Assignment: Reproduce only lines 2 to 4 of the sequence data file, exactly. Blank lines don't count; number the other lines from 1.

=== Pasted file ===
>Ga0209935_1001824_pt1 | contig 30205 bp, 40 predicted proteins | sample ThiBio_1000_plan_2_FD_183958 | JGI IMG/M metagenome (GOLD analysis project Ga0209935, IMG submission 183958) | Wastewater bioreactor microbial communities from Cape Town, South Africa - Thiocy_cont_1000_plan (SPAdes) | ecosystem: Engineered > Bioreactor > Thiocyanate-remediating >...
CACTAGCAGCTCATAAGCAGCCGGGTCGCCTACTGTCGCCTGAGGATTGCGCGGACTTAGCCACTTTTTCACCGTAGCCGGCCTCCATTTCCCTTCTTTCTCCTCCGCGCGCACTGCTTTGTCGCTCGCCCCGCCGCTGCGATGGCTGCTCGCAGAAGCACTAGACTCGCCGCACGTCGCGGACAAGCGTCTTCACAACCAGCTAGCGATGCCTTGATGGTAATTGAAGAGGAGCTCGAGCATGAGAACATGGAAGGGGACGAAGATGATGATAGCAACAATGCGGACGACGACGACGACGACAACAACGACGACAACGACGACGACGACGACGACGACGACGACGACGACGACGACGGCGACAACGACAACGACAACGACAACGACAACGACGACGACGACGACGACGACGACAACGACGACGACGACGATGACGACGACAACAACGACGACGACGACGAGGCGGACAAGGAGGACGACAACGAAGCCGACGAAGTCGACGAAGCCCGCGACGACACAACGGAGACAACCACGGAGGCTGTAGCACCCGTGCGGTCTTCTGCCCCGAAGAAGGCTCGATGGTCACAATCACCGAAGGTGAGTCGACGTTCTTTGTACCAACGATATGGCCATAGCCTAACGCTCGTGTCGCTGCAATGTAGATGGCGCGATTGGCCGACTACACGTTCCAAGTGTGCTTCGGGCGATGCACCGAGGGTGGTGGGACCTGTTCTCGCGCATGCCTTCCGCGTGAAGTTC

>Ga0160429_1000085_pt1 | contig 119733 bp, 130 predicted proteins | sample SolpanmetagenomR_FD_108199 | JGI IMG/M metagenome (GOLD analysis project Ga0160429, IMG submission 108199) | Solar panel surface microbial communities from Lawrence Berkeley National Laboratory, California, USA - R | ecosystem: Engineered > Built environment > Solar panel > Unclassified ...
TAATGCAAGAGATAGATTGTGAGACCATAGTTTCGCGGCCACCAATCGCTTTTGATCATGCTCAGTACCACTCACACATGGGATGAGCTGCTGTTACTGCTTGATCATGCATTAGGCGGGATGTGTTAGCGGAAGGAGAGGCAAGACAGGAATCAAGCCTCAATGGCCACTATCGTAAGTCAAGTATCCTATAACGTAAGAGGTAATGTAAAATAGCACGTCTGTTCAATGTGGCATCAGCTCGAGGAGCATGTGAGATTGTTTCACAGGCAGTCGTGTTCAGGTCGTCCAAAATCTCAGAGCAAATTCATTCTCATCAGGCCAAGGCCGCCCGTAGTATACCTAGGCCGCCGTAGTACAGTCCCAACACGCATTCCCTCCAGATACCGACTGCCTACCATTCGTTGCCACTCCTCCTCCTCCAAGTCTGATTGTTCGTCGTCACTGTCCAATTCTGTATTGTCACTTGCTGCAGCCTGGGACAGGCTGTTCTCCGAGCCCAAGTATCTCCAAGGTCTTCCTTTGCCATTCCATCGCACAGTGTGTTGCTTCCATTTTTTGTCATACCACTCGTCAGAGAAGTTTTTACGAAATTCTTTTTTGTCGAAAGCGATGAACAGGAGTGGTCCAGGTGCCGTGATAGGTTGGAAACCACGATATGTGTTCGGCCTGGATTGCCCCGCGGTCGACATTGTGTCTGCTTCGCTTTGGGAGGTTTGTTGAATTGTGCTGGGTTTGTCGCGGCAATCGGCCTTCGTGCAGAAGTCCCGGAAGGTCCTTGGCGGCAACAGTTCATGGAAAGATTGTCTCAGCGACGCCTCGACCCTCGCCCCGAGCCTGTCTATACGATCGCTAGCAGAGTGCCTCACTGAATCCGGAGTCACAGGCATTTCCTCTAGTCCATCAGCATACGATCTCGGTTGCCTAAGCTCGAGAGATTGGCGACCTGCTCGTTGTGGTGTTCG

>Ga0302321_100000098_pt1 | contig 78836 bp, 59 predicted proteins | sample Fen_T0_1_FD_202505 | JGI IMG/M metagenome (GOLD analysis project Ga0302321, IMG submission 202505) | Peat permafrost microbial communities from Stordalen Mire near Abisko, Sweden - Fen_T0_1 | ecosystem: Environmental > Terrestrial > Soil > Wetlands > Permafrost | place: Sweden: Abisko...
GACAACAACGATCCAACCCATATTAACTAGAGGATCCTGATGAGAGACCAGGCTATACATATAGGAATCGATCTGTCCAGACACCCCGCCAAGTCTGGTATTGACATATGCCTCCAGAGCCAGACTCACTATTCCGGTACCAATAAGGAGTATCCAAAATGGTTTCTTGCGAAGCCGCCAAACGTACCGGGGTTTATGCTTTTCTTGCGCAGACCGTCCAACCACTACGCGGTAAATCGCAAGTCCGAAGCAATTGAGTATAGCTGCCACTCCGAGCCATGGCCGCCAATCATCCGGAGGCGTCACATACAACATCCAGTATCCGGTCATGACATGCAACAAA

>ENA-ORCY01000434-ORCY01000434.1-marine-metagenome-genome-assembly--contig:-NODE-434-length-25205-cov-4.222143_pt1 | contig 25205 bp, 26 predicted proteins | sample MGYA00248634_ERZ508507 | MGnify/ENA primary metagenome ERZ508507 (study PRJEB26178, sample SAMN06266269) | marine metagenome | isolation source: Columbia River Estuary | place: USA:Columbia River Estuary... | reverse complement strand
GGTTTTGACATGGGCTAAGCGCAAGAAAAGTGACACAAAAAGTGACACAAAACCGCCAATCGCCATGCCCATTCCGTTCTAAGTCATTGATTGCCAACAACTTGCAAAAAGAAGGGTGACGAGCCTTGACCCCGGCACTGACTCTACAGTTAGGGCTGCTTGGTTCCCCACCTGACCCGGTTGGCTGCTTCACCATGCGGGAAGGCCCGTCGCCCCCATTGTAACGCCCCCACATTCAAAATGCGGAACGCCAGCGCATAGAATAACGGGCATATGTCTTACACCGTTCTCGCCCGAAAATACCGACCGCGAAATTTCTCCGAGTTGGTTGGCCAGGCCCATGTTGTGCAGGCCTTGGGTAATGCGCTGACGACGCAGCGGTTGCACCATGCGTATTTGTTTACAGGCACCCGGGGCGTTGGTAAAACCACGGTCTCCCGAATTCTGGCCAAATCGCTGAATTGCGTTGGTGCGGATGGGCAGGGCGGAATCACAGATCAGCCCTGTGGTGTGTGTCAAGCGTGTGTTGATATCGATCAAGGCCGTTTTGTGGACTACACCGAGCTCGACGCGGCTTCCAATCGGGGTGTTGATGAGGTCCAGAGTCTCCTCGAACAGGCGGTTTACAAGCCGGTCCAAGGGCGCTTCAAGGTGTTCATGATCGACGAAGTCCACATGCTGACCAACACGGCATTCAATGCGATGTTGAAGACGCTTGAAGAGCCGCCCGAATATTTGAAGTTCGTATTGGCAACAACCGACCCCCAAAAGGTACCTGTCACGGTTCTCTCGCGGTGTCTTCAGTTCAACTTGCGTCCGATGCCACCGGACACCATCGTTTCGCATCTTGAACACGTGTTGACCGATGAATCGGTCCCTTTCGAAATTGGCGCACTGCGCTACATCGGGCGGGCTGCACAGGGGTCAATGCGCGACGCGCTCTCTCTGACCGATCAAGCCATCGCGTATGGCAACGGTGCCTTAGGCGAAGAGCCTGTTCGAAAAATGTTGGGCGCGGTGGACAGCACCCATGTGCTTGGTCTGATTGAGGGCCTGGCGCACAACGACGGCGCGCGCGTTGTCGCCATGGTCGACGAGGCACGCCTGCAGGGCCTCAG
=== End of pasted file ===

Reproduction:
CACTAGCAGCTCATAAGCAGCCGGGTCGCCTACTGTCGCCTGAGGATTGCGCGGACTTAGCCACTTTTTCACCGTAGCCGGCCTCCATTTCCCTTCTTTCTCCTCCGCGCGCACTGCTTTGTCGCTCGCCCCGCCGCTGCGATGGCTGCTCGCAGAAGCACTAGACTCGCCGCACGTCGCGGACAAGCGTCTTCACAACCAGCTAGCGATGCCTTGATGGTAATTGAAGAGGAGCTCGAGCATGAGAACATGGAAGGGGACGAAGATGATGATAGCAACAATGCGGACGACGACGACGACGACAACAACGACGACAACGACGACGACGACGACGACGACGACGACGACGACGACGACGGCGACAACGACAACGACAACGACAACGACAACGACGACGACGACGACGACGACGACAACGACGACGACGACGATGACGACGACAACAACGACGACGACGACGAGGCGGACAAGGAGGACGACAACGAAGCCGACGAAGTCGACGAAGCCCGCGACGACACAACGGAGACAACCACGGAGGCTGTAGCACCCGTGCGGTCTTCTGCCCCGAAGAAGGCTCGATGGTCACAATCACCGAAGGTGAGTCGACGTTCTTTGTACCAACGATATGGCCATAGCCTAACGCTCGTGTCGCTGCAATGTAGATGGCGCGATTGGCCGACTACACGTTCCAAGTGTGCTTCGGGCGATGCACCGAGGGTGGTGGGACCTGTTCTCGCGCATGCCTTCCGCGTGAAGTTC

>Ga0160429_1000085_pt1 | contig 119733 bp, 130 predicted proteins | sample SolpanmetagenomR_FD_108199 | JGI IMG/M metagenome (GOLD analysis project Ga0160429, IMG submission 108199) | Solar panel surface microbial communities from Lawrence Berkeley National Laboratory, California, USA - R | ecosystem: Engineered > Built environment > Solar panel > Unclassified ...
TAATGCAAGAGATAGATTGTGAGACCATAGTTTCGCGGCCACCAATCGCTTTTGATCATGCTCAGTACCACTCACACATGGGATGAGCTGCTGTTACTGCTTGATCATGCATTAGGCGGGATGTGTTAGCGGAAGGAGAGGCAAGACAGGAATCAAGCCTCAATGGCCACTATCGTAAGTCAAGTATCCTATAACGTAAGAGGTAATGTAAAATAGCACGTCTGTTCAATGTGGCATCAGCTCGAGGAGCATGTGAGATTGTTTCACAGGCAGTCGTGTTCAGGTCGTCCAAAATCTCAGAGCAAATTCATTCTCATCAGGCCAAGGCCGCCCGTAGTATACCTAGGCCGCCGTAGTACAGTCCCAACACGCATTCCCTCCAGATACCGACTGCCTACCATTCGTTGCCACTCCTCCTCCTCCAAGTCTGATTGTTCGTCGTCACTGTCCAATTCTGTATTGTCACTTGCTGCAGCCTGGGACAGGCTGTTCTCCGAGCCCAAGTATCTCCAAGGTCTTCCTTTGCCATTCCATCGCACAGTGTGTTGCTTCCATTTTTTGTCATACCACTCGTCAGAGAAGTTTTTACGAAATTCTTTTTTGTCGAAAGCGATGAACAGGAGTGGTCCAGGTGCCGTGATAGGTTGGAAACCACGATATGTGTTCGGCCTGGATTGCCCCGCGGTCGACATTGTGTCTGCTTCGCTTTGGGAGGTTTGTTGAATTGTGCTGGGTTTGTCGCGGCAATCGGCCTTCGTGCAGAAGTCCCGGAAGGTCCTTGGCGGCAACAGTTCATGGAAAGATTGTCTCAGCGACGCCTCGACCCTCGCCCCGAGCCTGTCTATACGATCGCTAGCAGAGTGCCTCACTGAATCCGGAGTCACAGGCATTTCCTCTAGTCCATCAGCATACGATCTCGGTTGCCTAAGCTCGAGAGATTGGCGACCTGCTCGTTGTGGTGTTCG